Have the Socceroos won back Australia’s heart?

Australia’s fine performance against world champions Germany has shown that the Socceroos are now putting in performances that will bring back the casual sports fan to love the Socceroos again.  Even with the Cricket World Cup coming to its conclusion, the Socceroos sent a huge ripple in the sporting community with their performance last week.

This reminds me of a conversation I had with a casual sports fan Simon at last years world cup in Brazil.  Simon was a Rugby League fanatic, but he loved most sports and came the World Cup due to its status as the biggest sporting event in the world.

Simon and I ended up sitting next to each other at all of Australia’s group games thanks to FIFA’s ticketing system, so we got to know each other over the three games.  While we were sitting amongst 300 Chilean supporters in the first game I asked Simon did he watch much football.  His answered that while he liked the game he really hasn’t watched the Socceroos much since their great performance in Germany 2006.  He felt the national team were not having a real crack and the conservative styles that coaches Verbeek and Osieck encouraged did not give incentive for supporters such as Simon to support the Socceroos.

Which shows how important the belief and attacking style Ange Postecoglou has brought is winning back the casual supporters such as Simon.  Looking back as good Verbeek was in getting us the South Africa 2010 and Osieck in nearly winning the Asia Cup in 2011.  I always had the belief not only both managers looked down on the standard of the A-League, but also on the players in the national team as well.  Classic example was the team picked for the opening game the Socceroos played in South Africa 2010.  A few of the players picked were past their prime and Verbeek did not give the players a belief they could get a result against the Germans.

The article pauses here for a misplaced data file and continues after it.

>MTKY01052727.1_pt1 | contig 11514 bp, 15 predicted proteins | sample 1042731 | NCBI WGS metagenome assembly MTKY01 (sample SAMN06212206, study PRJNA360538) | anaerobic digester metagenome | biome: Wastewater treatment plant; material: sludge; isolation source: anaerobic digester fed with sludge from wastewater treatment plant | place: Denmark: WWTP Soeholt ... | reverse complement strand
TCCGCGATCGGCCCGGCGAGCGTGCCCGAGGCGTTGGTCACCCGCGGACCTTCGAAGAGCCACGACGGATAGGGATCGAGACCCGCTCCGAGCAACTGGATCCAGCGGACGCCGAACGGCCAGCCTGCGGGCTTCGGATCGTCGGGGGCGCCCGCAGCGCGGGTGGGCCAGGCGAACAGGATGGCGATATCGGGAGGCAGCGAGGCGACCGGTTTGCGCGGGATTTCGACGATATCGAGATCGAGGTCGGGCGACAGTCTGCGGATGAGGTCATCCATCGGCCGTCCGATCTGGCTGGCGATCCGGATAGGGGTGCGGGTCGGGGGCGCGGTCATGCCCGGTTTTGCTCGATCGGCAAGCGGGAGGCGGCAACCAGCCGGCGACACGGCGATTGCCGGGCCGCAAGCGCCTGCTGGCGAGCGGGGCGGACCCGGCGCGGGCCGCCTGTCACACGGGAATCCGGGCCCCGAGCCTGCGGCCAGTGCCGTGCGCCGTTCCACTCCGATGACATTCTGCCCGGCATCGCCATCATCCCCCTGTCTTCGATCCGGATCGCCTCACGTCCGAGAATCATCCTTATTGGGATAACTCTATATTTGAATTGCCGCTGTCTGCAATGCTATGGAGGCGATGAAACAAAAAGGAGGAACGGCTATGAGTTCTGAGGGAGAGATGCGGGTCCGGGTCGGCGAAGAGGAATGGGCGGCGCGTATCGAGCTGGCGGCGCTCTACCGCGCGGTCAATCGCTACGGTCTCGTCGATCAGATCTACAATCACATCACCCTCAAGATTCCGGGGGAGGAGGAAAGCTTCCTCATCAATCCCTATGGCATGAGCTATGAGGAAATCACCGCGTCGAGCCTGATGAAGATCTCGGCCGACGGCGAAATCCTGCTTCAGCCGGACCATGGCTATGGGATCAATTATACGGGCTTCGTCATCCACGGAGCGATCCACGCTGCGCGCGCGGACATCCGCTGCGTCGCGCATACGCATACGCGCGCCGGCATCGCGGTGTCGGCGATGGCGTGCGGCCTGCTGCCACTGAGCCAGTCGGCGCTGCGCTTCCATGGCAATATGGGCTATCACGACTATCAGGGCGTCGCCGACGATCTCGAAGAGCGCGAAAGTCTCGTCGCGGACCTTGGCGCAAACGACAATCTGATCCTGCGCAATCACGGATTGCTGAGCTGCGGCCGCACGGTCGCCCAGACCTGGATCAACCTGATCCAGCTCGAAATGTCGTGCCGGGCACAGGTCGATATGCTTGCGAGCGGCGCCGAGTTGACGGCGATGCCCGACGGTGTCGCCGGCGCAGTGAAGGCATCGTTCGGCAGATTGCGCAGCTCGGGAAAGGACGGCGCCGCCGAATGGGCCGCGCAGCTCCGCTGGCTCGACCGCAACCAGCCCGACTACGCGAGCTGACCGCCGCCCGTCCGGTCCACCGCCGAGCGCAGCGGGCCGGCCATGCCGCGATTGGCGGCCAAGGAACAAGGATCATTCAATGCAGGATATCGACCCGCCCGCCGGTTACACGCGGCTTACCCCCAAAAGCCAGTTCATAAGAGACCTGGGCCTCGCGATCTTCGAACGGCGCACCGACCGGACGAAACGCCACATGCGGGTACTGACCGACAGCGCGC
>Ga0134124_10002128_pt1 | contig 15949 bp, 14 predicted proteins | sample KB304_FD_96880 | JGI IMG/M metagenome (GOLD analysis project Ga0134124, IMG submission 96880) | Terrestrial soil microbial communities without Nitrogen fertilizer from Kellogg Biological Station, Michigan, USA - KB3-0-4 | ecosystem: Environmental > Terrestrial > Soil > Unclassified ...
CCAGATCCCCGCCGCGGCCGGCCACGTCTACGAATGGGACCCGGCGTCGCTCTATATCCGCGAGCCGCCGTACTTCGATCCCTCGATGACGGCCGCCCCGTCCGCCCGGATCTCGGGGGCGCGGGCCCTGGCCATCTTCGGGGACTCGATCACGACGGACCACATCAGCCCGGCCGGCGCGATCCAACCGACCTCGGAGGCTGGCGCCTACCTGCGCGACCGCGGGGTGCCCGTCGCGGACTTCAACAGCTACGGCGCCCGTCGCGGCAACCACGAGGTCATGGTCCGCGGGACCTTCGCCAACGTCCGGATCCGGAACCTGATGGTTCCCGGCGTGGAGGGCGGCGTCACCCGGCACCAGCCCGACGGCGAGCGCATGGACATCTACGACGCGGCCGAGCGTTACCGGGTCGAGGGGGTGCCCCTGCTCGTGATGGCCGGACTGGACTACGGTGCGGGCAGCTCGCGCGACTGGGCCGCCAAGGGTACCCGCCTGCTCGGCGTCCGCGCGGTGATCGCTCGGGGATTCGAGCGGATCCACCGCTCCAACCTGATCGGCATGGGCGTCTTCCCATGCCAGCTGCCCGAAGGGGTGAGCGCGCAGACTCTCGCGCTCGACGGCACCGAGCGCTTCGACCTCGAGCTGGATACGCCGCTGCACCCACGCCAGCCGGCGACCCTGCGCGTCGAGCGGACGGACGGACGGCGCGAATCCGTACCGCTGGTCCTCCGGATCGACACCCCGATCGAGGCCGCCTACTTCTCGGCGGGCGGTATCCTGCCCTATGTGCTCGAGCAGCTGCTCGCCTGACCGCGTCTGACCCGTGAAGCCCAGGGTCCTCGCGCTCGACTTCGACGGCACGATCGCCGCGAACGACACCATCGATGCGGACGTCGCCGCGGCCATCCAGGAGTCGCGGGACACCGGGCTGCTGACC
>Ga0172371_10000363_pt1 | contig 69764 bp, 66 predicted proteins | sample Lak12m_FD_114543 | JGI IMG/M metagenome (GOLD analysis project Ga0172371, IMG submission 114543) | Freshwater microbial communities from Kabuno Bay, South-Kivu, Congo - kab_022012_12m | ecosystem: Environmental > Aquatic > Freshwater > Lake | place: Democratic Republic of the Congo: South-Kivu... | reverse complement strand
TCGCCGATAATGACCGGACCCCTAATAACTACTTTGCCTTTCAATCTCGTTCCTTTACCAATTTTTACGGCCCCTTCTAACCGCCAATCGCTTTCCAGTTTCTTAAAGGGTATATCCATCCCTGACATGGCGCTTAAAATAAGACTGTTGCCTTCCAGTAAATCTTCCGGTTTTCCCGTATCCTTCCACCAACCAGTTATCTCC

The result last week clearly shows what happens when you have a coach with an attacking system, but importantly a belief that the players and supporters have brought into.

About Vaughan Menlove

Obsessed with Richmond, Luton Town, Melbourne Victory and Arsenal. The Dr had a soccer career hampered by the realisation he was crap, but could talk his way around the game. Co host of It's Not Called Soccer podcast


  1. Wayne Ball says

    Verbeek once famously said words to the effect of that “a training session for a 3rd division European club team is a tougher test of a player’s ability than an A League match.”

    He should have been summarily dismissed when he said that. How could FFA Administration appeal to the public to spend their hard earned to go and watch the A League when their head coach didn’t rate it as worthy as a training session?

    We now have a league that has produced an Asian Champions League winner, are the Asian Cup champions. The A League is now a competition which is being respected by many commentators around the football world.

    The coaching standard set by Postecoglou, Arnold and Popovic is a major reason for the dramatic improvement in the past 3 years. Still a long way to go.

  2. Dennis Gedling says

    The way we played and the style in which we won the Asian Cup definitely got the team back onside. The massive success of the tournament also helped. It seems it has now, thankfully, gone from ‘qualify for the World Cup by any means possible because if we don’t we die’ to taking some risks and developing our own way of doing things with the confidence this will mean we’ll qualify. Confidence is growing in the whole set up now locals are in senior coaching positions at high levels but there’s a long way to go.

  3. To see A-League players get called up into the national squad an make an impact – Juric, Spiranovic and Behich – as opposed to the perception that to be worthy of a Socceroo cap, one must be playing in Europe – has been an enormous boost to the A-League. To see that playing locally is a now another ‘pathway’ to the national squad perhaps shouldn’t be understated either.

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